Nontaxable exchanges of real estate give taxpayers an alternative to taxable dispositions and can provide federal income tax benefits. When a taxpayer considers disposing of real estate either used in a trade or business or held for investment, the nontaxable exchange provisions of Internal Revenue Code Section 1031 provide a beneficial means of acquiring a similar property in exchange for an existing property with little or no tax liability (see the example below).
The obvious benefit from a nontaxable like-kind exchange is that the taxpayer defers tax, and thereby has use of the tax savings, until such time as the replacement property is sold. If the taxpayer holds the replacement property until death, he or she has received a permanent deferral of the tax liability because of the current (2012) step-up-of-basis-at-death rules.
Nontaxable like-kind exchanges should be considered in any of the following situations:
- When a taxpayer intends to replace the real property with similar property.
- When the property being disposed of has appreciated in value so a sale would result in a significant tax liability.
- When a taxpayer has nondepreciable, nonincome-producing property and wants to obtain depreciable, income-producing property. This may be particularly beneficial for taxpayers needing additional after-tax income during retirement.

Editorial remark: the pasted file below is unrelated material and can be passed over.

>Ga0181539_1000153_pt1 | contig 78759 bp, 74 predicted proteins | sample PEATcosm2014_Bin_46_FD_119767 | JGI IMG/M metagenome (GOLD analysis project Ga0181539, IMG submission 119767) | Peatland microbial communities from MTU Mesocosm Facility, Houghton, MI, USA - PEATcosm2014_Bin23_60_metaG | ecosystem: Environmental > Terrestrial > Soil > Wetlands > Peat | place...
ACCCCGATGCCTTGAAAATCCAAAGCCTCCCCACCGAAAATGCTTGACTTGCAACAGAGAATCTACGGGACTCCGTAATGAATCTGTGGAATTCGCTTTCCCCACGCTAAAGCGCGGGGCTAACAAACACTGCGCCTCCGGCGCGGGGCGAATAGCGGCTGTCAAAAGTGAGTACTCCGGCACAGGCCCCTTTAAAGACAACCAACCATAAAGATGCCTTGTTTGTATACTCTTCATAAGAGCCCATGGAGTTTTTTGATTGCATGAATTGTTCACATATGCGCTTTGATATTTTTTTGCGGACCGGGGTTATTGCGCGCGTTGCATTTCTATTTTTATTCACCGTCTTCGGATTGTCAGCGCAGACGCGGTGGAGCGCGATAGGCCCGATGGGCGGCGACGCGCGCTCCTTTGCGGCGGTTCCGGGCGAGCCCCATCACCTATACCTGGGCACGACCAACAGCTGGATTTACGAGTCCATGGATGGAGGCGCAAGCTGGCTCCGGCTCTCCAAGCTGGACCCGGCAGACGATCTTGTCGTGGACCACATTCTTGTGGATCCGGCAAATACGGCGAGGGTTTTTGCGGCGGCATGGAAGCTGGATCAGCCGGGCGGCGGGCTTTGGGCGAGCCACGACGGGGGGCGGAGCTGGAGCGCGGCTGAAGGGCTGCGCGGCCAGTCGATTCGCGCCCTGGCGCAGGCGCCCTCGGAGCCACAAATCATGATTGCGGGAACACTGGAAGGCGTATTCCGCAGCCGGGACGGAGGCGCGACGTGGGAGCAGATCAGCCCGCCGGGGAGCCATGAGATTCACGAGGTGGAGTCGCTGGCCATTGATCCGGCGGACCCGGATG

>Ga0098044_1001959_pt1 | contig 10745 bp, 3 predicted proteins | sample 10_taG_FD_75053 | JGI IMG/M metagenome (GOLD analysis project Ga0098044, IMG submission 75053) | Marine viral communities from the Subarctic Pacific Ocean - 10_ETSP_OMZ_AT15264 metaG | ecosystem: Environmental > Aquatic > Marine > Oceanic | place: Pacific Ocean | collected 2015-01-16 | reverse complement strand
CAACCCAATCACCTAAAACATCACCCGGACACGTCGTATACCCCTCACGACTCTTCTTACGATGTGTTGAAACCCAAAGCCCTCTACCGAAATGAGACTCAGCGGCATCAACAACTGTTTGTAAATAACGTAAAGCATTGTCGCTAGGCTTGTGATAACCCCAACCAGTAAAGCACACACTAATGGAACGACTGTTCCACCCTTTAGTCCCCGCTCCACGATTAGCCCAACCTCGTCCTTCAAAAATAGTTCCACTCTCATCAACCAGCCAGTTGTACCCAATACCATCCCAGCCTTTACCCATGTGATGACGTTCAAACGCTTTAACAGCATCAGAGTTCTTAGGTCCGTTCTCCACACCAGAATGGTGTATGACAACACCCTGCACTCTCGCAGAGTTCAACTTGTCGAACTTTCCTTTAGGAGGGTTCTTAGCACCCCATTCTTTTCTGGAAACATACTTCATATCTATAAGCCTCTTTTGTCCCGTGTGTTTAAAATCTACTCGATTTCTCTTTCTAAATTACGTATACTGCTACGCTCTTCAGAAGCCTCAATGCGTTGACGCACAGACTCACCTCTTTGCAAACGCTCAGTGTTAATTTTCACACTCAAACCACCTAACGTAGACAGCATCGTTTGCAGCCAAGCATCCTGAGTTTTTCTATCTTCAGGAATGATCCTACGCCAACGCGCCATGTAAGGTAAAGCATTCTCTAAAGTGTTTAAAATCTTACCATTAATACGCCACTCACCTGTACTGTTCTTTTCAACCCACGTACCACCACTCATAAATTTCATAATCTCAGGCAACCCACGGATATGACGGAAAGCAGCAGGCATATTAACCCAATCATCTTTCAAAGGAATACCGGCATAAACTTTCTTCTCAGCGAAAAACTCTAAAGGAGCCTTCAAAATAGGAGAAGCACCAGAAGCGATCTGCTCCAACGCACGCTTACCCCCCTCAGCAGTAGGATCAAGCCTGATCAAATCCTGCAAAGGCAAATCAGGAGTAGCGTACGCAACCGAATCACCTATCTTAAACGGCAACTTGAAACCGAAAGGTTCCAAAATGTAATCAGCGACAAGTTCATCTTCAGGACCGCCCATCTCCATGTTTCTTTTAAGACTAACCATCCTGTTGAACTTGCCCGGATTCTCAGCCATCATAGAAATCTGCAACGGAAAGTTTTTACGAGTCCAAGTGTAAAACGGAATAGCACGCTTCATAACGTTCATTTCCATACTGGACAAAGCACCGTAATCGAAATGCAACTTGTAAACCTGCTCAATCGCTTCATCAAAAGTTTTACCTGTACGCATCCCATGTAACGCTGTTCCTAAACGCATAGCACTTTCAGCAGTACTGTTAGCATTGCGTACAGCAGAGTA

- When a taxpayer wants to convert from trade or business real property (e.g., active in management) to investment real property (e.g., triple net lease property), or vice versa.
Example: Using a like-kind exchange to generate retirement income.
Mary, age 63, has owned a 100-acre parcel of raw land for many years. The property is currently worth $1.5 million and her basis is $200,000. Mary wants to dispose of the property so she can use the proceeds to generate retirement income. If she sells the property, she will report a gain of $1.3 million and pay a tax of $195,000 (assuming a 15% long-term capital gains rate). She will invest her after-tax proceeds of $1,305,000 to yield 6%, so her annual pre-tax income from the investment will be $78,300.
Mary’s realtor helps her locate similarly-valued net leased warehouses generating an annual cash flow of 6%. If Mary enters into a like-kind exchange for the warehouses, she will not pay any tax on the disposition of her property and increase her annual income. If the warehouses yield 6% on $1.5 million, her annual pre-tax income increases to $90,000. By entering into a like-kind exchange, Mary will increase her pre-tax income by $11,700 ($90,000 – $78,300).
Like-kind exchange transactions are complex, and there may be valid reasons to recognize income rather than defer the gain. Please contact us to discuss the tax ramifications and economic benefits of a like-kind exchange or if you have questions on any other tax compliance or planning issues.